How to refresh less-than-perfect joinery.
If you’re anything like me, you often enthuse about your boat’s interior “lookin’ like new” while blabbing with your boating buddies. But again, if you’re anything like me, you also often wonder in quiet solitude, typically while eyeballing scratches, water stains, and other joinery glitches onboard, whether sprucing things up might make a lot of sense. After all, reality trumps delusion at least once in a while, especially when you’re alone.
Of course, there are many kinds of interior joinery. What’s in a Grand Banks trawler’s saloon will bear little resemblance to the saloon of a Hatteras convertible, for example. And indeed, a five-year-old Hatteras and a 25-year-old progenitor will sport radically different looking interiors as well, especially in terms of the woods chosen and how much was used.
Slane Marine rehabbed the saloon of this 1979 Hatteras. The photo below shows the veneers and finish Slane started with.
But hey, most experts in the field of boat restoration agree on lots of joinery-upgrading basics, and these tidy little rules of thumb seem to apply to just about all forms of pampered cellulose. So if you’re thinking about upgrading your interior wood, or perhaps even hunkered down in the midst of a project, check out the following pointers:
Right up front, what most experts suggest is disarmingly simple—clean the interior wood you want to upgrade with cotton rags and a spray bottle (the 32-ounce size works well) filled with water and a couple of tablespoons of Murphy’s Oil Soap. “Spray it on and then quickly wipe the surface off—you don’t want water spots,” says John Shannahan of Dickerson Harbor (www.oya.com) in Trappe, Maryland, a Grand Banks rehab specialist with years of experience. “Murphy’s cleans efficiently and leaves a little oil behind—you may find after using the stuff that you don’t really need to do any upgrading at all.”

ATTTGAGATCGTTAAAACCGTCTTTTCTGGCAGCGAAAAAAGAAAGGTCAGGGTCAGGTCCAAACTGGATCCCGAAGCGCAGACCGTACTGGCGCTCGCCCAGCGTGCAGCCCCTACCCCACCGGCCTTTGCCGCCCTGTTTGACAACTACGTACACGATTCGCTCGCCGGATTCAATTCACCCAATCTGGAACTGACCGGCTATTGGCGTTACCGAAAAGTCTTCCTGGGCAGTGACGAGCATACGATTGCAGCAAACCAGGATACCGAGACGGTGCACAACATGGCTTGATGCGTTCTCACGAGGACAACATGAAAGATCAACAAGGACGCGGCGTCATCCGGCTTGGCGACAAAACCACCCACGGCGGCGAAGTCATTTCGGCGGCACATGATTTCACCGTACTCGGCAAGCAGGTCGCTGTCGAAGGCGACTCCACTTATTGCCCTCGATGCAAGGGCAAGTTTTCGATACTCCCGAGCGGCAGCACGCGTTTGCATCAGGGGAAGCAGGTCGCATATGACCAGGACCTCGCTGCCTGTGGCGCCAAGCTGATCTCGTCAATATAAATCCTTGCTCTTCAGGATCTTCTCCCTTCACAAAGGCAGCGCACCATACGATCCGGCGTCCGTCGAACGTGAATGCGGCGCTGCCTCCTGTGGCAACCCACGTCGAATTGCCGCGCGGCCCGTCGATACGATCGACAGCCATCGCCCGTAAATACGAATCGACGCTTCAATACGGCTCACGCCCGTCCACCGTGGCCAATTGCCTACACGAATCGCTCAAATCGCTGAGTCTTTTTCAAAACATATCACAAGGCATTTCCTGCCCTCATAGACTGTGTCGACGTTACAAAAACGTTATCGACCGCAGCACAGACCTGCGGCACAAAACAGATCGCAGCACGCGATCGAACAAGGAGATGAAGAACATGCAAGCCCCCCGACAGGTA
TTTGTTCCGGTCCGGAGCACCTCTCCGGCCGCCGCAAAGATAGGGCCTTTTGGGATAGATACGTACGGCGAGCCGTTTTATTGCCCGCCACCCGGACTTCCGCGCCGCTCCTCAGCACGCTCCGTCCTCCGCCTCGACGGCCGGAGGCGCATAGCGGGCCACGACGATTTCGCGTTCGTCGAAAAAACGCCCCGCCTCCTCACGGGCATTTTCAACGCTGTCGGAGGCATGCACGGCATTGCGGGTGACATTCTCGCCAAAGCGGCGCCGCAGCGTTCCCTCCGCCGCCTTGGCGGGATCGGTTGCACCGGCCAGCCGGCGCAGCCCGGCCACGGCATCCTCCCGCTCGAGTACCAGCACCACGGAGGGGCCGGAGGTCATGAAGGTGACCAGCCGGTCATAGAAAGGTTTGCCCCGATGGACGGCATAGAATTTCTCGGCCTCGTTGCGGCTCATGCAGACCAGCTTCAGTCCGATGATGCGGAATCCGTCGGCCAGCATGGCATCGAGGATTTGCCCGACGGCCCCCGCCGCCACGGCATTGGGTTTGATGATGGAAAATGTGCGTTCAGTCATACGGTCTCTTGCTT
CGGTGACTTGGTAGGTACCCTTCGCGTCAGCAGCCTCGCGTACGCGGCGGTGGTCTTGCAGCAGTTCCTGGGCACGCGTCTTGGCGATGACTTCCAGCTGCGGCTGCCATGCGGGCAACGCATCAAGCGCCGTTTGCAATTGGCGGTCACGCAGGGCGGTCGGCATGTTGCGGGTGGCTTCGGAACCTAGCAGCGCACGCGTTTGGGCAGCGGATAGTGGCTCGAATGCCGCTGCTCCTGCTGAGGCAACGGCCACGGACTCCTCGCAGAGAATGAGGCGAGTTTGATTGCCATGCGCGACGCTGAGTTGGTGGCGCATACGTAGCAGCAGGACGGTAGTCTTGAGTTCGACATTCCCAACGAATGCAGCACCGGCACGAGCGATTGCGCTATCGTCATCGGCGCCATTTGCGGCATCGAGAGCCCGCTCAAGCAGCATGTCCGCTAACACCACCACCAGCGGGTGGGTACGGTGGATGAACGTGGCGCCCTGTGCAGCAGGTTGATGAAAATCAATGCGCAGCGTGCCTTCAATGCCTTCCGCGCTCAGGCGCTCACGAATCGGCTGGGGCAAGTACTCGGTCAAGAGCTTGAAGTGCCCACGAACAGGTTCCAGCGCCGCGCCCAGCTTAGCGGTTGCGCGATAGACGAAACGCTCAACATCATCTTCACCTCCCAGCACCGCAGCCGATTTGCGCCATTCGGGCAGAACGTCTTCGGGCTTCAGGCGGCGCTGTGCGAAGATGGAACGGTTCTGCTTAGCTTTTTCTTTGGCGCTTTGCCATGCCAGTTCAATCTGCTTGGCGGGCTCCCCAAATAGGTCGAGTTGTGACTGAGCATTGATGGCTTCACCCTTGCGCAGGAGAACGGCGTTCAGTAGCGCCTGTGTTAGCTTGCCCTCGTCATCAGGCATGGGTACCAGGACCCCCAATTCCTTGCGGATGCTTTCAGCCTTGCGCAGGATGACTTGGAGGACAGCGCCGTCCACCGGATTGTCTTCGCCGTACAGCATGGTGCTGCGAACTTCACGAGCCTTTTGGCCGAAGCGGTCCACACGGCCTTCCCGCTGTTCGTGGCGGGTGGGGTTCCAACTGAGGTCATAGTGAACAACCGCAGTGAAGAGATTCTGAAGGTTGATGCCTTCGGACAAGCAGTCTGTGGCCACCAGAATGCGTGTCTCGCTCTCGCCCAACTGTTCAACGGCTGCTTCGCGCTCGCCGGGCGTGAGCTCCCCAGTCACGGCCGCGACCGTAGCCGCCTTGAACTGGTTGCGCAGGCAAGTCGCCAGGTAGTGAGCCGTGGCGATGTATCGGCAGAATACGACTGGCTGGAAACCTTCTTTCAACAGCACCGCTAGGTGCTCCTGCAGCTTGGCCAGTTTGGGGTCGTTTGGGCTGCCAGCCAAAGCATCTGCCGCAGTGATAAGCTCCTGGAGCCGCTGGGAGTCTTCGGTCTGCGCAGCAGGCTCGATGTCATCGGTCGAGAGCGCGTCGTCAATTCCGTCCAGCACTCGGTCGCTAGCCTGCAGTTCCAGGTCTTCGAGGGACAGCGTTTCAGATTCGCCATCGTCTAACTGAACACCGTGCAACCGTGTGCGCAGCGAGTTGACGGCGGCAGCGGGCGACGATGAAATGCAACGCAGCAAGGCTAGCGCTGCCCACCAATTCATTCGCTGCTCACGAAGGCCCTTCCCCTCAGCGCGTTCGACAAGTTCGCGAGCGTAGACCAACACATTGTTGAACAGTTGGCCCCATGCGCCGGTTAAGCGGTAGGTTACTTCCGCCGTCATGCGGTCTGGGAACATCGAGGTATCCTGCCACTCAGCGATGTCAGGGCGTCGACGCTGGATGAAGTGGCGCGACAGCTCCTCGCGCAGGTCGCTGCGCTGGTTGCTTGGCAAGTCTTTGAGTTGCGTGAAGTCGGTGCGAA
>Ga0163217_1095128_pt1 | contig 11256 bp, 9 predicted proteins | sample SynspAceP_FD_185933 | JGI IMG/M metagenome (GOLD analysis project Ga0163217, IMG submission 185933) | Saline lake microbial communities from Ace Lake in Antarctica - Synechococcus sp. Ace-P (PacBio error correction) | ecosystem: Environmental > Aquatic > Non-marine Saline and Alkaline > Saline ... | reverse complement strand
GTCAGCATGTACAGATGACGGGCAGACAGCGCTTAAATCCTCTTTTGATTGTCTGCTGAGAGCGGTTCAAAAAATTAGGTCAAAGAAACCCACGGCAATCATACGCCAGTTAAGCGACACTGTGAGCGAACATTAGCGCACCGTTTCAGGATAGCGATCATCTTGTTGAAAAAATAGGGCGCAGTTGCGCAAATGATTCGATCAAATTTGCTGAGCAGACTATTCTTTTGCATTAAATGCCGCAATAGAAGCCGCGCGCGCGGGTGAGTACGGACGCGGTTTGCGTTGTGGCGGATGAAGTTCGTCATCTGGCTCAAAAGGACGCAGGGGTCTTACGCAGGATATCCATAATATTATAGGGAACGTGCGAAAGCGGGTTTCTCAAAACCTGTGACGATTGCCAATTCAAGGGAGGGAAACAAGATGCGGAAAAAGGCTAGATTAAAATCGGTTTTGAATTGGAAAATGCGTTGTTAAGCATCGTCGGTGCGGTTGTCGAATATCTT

The next step’s more complicated. You’ve got to figure out which of the two primary types of finishes you’ve got, varnish or oil, a task that’s not quite as easy as it sounds. More to the point, if done right, oil on teak (the most common type of wood used in interior marine joinery) can look very much like varnish. So, if you’re not sure of your finish, call your manufacturer. Most likely he’ll have used any number of finishes and woods over the years, but he’ll also probably have documentation on your boat, tagged either to her hull number, her year of production, or both.
Oil’s the easiest finish to refurbish, although the end product tends to exhibit a certain stickiness that attracts dust, even when dry. Go with a product your manufacturer recommends if possible, but otherwise you’ll find excellent, relatively inexpensive, linseed- or tung-based oils from Watco (www.rustoleum.com), Scott (www.scottsliquidgold.com), Minwax (www.minwax.com), and others at hardware stores. Most experts advise applying the stuff with a polyfoam brush and then thoroughly rubbing it in with clean terry-cloth pads. Do one coat and let it dry for a few days and then apply one or two more, depending on the appearance you’re shooting for. And bear in mind—in order to effectively switch to oil on woodwork that’s already varnished you’ll need to remove all the varnish first, a wicked job.